For starters, the adrenal glands release catecholamines with less stimulus or stress than normal when going low-carb. Thatís why after a moderate warm up set ó and sometimes a light one ó adrenaline flowed through my veins as if a bangle tiger lept from behind the dumbbell rack and scared the shit out of me. All I had to do was get down under the bar, do a few reps and the superchargers fired.

Responding sooner, awesome; responding with a larger volume of adrenaline, bad ass! This is another side-effect of a nearly carb-free diet. The flow of adrenaline starts sooner and the body dumps larger quantities: thatís not too far from someone plunging a six-inch needle into your chest and injecting a bolus of adrenaline into your heart, a la Pulp Fiction.

All this adrenaline slammed into the system and ó hereís the bonus ó your cells are sensitive as hell to it. Driving the body into ketogenesis increases cellular response to catecholamines. When you put all this together you get fight-or-flight times 10. Power, strength, irritability and maybe even a bit of rage mixed together for the baddest-ass workout of your lifeÖand if you adopt a low-carb lifestyle, this is your normal response every time you train. You can summon the Hulk whenever you want: just start throwing iron around.

Iím sure you donít want to live low-carb if youíre a strength athlete. Itís not fun and you will end up modifying your training to compensate for the lack of endurance, but damn if you donít want to bring out the green demon for a steel-stomping session. Just the feeling of rage-tainted power might be worth it. What Iíve found ó and no, I actually have no research for this one yet ó is that the effect lasts up to a month after transitioning from a low-carb diet back to normal. I have also found, if you use Carb Back-Loading appropriately, you can summon The Hulk Factor for months.

So shed the carbs and go smash shit.

1. Behall KM, Howe JC. Contribution of fiber and resistant starch to metabolizable energy. Am J Clin Nutr. 1995 Nov;62(5 Suppl):1158S-1160S. Review.

2. Topping DL, Clifton PM. Short-chain fatty acids and human colonic function: roles of resistant starch and nonstarch polysaccharides. Physiol Rev. 2001 Jul;81(3):1031-64. Review.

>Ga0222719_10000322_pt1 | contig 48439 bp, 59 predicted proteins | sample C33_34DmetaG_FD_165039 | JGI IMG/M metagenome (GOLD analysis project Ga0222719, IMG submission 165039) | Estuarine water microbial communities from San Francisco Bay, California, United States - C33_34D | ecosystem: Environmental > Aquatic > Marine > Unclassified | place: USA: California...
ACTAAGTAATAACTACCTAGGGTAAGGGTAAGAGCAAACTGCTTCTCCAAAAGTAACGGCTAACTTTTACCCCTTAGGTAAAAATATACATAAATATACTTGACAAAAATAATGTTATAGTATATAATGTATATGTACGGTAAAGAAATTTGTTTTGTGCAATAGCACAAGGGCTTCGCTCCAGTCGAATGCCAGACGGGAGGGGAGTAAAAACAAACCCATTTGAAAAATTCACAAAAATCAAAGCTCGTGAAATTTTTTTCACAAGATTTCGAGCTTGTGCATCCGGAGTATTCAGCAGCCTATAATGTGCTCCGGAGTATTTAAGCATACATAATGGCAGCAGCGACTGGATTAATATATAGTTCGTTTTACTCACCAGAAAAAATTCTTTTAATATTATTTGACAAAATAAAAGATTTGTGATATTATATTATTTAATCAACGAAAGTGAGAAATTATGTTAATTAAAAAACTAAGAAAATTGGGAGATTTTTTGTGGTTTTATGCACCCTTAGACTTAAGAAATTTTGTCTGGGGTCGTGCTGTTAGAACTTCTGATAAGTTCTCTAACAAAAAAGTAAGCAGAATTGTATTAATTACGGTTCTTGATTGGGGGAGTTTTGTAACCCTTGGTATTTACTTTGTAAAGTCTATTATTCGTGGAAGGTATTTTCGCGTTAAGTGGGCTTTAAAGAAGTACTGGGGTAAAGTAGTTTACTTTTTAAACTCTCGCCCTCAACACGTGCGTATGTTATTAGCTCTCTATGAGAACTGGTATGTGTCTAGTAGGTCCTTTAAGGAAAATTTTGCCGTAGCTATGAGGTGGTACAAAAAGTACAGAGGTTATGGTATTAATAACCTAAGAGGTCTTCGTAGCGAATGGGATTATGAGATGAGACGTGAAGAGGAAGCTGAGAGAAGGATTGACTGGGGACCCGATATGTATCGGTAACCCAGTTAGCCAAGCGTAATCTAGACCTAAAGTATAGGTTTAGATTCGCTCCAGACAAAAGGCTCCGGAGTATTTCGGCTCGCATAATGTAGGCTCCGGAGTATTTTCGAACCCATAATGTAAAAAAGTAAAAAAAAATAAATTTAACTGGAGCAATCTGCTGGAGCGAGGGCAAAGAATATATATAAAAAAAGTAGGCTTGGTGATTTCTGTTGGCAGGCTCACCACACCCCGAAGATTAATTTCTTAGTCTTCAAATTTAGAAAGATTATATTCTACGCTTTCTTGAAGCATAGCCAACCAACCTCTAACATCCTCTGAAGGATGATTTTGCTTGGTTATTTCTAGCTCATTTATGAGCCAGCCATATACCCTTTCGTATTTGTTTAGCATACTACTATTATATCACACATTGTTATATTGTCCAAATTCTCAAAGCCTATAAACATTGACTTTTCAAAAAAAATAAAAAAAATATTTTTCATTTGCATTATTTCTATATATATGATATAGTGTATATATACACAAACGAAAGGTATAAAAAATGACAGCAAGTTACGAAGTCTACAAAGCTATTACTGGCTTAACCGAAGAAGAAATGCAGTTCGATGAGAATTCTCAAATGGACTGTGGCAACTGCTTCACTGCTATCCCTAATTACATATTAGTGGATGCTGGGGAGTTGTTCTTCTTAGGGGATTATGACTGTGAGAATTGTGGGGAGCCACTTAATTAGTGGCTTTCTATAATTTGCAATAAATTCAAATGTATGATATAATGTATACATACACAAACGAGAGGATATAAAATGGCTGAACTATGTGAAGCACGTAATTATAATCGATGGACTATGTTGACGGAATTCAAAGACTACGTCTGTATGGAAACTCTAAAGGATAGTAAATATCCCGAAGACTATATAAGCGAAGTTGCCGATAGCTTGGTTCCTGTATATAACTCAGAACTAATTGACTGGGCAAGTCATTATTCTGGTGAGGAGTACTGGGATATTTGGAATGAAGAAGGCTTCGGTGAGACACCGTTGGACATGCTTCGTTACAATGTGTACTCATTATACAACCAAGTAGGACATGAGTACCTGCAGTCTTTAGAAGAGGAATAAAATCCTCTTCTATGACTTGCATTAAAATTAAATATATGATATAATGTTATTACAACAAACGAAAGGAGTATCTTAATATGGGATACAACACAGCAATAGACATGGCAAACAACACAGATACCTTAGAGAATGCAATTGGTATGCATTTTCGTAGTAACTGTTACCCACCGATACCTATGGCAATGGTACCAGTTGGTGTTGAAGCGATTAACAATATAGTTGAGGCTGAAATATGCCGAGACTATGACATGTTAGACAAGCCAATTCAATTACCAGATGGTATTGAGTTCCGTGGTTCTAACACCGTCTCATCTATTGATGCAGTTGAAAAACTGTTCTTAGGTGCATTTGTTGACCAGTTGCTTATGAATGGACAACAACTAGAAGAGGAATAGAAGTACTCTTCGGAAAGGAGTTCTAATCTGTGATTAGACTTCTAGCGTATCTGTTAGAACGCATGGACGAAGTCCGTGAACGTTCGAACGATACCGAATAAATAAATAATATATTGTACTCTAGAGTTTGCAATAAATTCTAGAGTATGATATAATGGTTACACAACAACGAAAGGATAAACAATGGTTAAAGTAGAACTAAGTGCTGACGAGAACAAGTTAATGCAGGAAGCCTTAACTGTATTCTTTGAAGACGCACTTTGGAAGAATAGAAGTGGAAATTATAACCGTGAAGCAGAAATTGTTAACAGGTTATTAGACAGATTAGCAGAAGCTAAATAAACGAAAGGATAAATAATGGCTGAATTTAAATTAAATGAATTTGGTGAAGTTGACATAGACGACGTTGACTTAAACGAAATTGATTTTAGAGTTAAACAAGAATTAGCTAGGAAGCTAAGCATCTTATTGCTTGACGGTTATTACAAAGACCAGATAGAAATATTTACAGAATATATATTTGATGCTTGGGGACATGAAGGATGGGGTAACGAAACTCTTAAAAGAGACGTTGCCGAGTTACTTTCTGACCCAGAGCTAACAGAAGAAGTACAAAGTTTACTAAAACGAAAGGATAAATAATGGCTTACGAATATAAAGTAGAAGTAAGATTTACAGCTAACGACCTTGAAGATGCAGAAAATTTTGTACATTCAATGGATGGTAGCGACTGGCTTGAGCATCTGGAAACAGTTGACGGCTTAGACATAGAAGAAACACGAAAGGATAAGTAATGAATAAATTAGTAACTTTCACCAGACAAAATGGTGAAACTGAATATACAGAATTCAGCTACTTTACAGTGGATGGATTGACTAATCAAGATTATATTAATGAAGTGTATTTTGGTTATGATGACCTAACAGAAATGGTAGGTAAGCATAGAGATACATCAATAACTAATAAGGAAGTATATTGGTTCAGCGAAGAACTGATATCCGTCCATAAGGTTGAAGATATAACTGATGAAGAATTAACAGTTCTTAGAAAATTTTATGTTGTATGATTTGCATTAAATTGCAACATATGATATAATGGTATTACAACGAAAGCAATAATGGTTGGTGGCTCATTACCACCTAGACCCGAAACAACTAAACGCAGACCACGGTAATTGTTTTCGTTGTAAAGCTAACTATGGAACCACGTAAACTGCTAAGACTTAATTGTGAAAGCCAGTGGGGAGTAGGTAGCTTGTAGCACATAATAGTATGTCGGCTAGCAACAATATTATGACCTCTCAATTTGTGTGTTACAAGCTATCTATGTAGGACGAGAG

3. Foster GD, Wyatt HR, Hill JO, McGuckin BG, Brill C, Mohammed BS, Szapary PO, Rader DJ, Edman JS, Klein S. A randomized trial of a low-carbohydrate diet for obesity. N Engl J Med. 2003 May 22;348(21):2082-90.

4. Elliot B, Roeser HP, Warrell A, Linton I, Owens P, Gaffney T. Effect of a high energy, low carbohydrate diet on serum levels of lipids and lipoproteins. Med J Aust. 1981 Mar 7;1(5):237-40.

5. Smith SR, de Jonge L, Zachwieja JJ, Roy H, Nguyen T, Rood JC, Windhauser MM, Bray GA. Fat and carbohydrate balances during adaptation to a high-fat. Am J Clin Nutr. 2000 Feb;71(2):450-7.

6. Golay A, Eigenheer C, Morel Y, Kujawski P, Lehmann T, de Tonnac N. Weight-loss with low or high carbohydrate diet? Int J Obes Relat Metab Disord. 1996 Dec;20(12):1067-72.

7. Meckling KA, Gauthier M, Grubb R, Sanford J. Effects of a hypocaloric, low-carbohydrate diet on weight loss, blood lipids, blood pressure, glucose tolerance, and body composition in free-living overweight women. Can J Physiol Pharmacol. 2002 Nov;80(11):1095-105.

8. Roy HJ, Lovejoy JC, Keenan MJ, Bray GA, Windhauser MM, Wilson JK. Substrate oxidation and energy expenditure in athletes and nonathletes consuming isoenergetic high- and low-fat diets. Am J Clin Nutr. 1998 Mar;67(3):405-11.

9. Schutz Y, Flatt JP, Jequier E. Failure of dietary fat intake to promote fat oxidation: a factor favoring the development of obesity. Am J Clin Nutr. 1989 Aug;50(2):307-14.

10. Astrup A, Buemann B, Christensen NJ, Toubro S. Failure to increase lipid oxidation in response to increasing dietary fat content in formerly obese women. Am J Physiol. 1994 Apr;266(4 Pt 1):E592-9.